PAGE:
So I showed up for work, and found my way to the office where thirteen of the other new contractors had gathered. If you’re keeping track, there was supposed to be fourteen. Lester was late, so he missed the entire introduction. But that was only the first of many things that Lester missed. With all of us gathered, it came time for us to introduce ourselves. As we all sat around a large boardroom table in a circle and introduced ourselves, I was reminded of NA meetings. I thought it would get a few laughs if I introduced myself as an addict. So when it came to me, rather than saying something about what I did or where I came from, I announced, “I’m Jerome. I’m an addict.” And it did get laughs. (Little did they know, I was as high as a satellite when saying it. But those were the kinds of things that amused me then.)
Two people really stood out that morning: Lester, notable for his absence, and Muhammad, the SCRUM-master who wouldn’t shut up. He even asked inappropriately if we’d all get free DSTV. So we were supplied with our notebooks and split into two teams. Unfortunately for me, my team included both Lester and Muhammad.
Introducing the team:
- Muhammad, the fake SCRUM master with verbal diarrhoea, who was also both a racist and misogynist. Not to mention an idiot.
- Jerome. (That’s me.) Senior developer. Lead developer who was high on meth every single day. (For the first six months there. Thereafter, I cleaned up and have remained clean ever since.)
- Lester. Idiot. Also an addict. High on I-don’t know-what. Possibly crack cocaine and alcohol. Tries to pass himself off as a developer occasionally. Title is Senior Developer.
- Edwin. Developer. Lazy as all hell, and did not understand what he was doing most of the time. Title is Senior Developer.
- Suzan. Tester. Also an idiot.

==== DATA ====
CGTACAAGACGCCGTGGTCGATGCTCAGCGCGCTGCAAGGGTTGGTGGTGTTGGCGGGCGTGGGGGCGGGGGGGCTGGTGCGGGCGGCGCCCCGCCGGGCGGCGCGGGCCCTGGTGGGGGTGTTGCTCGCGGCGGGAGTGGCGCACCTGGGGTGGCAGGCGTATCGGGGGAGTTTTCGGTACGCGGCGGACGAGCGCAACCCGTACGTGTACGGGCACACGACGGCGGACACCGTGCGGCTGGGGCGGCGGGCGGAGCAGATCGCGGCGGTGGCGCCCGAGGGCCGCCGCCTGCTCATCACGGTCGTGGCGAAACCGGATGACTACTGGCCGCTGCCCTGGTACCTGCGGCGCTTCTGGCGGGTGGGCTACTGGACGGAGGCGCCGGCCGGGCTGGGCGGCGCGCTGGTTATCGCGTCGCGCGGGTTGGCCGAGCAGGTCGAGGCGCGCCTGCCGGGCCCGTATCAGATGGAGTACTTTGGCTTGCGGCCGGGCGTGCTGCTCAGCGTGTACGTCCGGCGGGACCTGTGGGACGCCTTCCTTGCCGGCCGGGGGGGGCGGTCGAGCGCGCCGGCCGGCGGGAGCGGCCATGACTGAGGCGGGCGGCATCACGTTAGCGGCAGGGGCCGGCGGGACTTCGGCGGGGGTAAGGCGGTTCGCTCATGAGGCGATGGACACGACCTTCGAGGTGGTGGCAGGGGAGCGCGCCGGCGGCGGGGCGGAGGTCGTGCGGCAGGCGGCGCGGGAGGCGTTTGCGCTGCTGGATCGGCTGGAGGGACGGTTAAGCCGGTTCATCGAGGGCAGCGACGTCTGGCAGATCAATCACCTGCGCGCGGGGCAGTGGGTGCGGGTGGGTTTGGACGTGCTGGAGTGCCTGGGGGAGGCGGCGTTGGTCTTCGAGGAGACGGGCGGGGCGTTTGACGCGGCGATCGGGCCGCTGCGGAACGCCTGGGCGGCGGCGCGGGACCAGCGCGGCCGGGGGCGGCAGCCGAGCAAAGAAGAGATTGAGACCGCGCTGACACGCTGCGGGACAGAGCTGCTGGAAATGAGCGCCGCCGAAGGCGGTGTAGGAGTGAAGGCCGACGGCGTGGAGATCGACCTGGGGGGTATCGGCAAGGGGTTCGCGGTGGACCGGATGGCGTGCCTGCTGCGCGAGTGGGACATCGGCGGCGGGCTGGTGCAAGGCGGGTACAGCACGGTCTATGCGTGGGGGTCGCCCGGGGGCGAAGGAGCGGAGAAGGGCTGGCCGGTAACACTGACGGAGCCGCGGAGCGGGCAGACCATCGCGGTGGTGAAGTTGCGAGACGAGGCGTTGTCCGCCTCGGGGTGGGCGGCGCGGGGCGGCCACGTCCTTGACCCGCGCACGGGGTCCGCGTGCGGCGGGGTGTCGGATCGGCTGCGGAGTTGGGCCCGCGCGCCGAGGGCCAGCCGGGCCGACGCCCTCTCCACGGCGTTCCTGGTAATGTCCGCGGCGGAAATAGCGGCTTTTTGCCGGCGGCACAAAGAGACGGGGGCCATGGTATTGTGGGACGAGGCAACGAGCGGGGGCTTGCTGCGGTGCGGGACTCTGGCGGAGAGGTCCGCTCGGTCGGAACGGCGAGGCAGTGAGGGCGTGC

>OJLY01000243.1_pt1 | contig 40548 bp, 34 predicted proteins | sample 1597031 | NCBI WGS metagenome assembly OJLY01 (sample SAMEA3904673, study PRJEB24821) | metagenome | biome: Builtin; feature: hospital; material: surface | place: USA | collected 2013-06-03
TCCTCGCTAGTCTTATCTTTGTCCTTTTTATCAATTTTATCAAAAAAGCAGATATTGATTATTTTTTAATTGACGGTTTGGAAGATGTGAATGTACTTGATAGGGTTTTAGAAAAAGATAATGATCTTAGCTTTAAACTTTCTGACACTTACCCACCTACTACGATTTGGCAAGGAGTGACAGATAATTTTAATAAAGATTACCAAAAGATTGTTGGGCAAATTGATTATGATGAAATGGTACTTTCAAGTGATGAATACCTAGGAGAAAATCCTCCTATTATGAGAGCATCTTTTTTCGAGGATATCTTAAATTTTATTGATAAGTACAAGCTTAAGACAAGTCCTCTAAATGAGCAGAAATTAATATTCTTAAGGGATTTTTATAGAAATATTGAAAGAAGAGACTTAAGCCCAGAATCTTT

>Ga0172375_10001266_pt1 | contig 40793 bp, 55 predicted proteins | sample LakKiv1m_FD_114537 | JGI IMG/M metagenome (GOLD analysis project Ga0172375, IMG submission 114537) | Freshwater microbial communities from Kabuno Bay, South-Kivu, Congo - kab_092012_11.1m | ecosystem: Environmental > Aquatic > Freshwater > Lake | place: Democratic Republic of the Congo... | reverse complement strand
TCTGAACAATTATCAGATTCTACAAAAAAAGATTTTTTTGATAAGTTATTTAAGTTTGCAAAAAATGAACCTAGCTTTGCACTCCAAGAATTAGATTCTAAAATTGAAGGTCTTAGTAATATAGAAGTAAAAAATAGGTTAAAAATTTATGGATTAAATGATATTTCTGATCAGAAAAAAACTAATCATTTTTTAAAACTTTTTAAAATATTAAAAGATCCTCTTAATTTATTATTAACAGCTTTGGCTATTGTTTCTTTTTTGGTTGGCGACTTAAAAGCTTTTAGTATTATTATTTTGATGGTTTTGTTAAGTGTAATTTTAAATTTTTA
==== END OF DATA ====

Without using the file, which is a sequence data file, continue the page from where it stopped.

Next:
- Tsholofelo. Senior Tester, and one hell of a sense of humour. Lazy as sin.
- Tondi. Business Analyst. Hard-working and honest, plus she baked the best cakes. I love Tondi. (Well, I love her baking.)
Let it be noted that Lester was a class of idiot that I have never encountered again. But for the first month, he had to play second fiddle to Mohammad, whose idiocy almost had the whole team fired.
After we settled into our office, I spent a few minutes alone with the ladies. For whatever reason, maybe because I was too high to think straight, I told them all about my addiction. But I lied and said I was in recovery. I still feel bad about that. It was a pointless, unnecessary lie. (Even if it did come true in a few months.) But they believed me and respected me for it, and it started the friendship. The lie turned out to be a good move, even though it was bullshit.
We did no work for weeks. And Muhammad, he drove us all mad! He’d give these ridiculous lectures about SCRUM, the same lecture every day, 4 hours of listening to the lunatic drone on. He also had run-ins with the ladies, accusing them of stealing from him, and he told us a bunch of nonsense such as, we could not speak to anyone in the business about requirements; it should all come via him. Then he fucked it all up because he couldn’t understand the requirements and everything he told us was wrong. Also, that’s not how things work there. Not at all. The SCRUM master is just supposed to run the morning stand-up meetings, raise impediments with the other teams and management, and do whatever the fuck SCRUM masters are supposed to do – not what he was doing.